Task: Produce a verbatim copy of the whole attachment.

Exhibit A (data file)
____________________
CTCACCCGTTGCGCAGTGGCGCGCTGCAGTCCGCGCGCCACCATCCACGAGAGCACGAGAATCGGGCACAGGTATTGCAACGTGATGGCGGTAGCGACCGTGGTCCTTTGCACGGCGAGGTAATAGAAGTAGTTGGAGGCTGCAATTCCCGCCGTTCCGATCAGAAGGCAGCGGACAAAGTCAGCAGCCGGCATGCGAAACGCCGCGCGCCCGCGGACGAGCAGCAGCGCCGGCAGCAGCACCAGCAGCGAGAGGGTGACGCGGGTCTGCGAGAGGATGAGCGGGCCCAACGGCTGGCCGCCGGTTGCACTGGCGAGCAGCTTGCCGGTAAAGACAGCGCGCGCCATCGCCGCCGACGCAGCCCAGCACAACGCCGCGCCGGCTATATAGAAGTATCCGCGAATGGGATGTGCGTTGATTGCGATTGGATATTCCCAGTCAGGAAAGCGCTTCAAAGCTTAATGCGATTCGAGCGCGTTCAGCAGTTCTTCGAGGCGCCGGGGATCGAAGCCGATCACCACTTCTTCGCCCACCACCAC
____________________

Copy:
CTCACCCGTTGCGCAGTGGCGCGCTGCAGTCCGCGCGCCACCATCCACGAGAGCACGAGAATCGGGCACAGGTATTGCAACGTGATGGCGGTAGCGACCGTGGTCCTTTGCACGGCGAGGTAATAGAAGTAGTTGGAGGCTGCAATTCCCGCCGTTCCGATCAGAAGGCAGCGGACAAAGTCAGCAGCCGGCATGCGAAACGCCGCGCGCCCGCGGACGAGCAGCAGCGCCGGCAGCAGCACCAGCAGCGAGAGGGTGACGCGGGTCTGCGAGAGGATGAGCGGGCCCAACGGCTGGCCGCCGGTTGCACTGGCGAGCAGCTTGCCGGTAAAGACAGCGCGCGCCATCGCCGCCGACGCAGCCCAGCACAACGCCGCGCCGGCTATATAGAAGTATCCGCGAATGGGATGTGCGTTGATTGCGATTGGATATTCCCAGTCAGGAAAGCGCTTCAAAGCTTAATGCGATTCGAGCGCGTTCAGCAGTTCTTCGAGGCGCCGGGGATCGAAGCCGATCACCACTTCTTCGCCCACCACCAC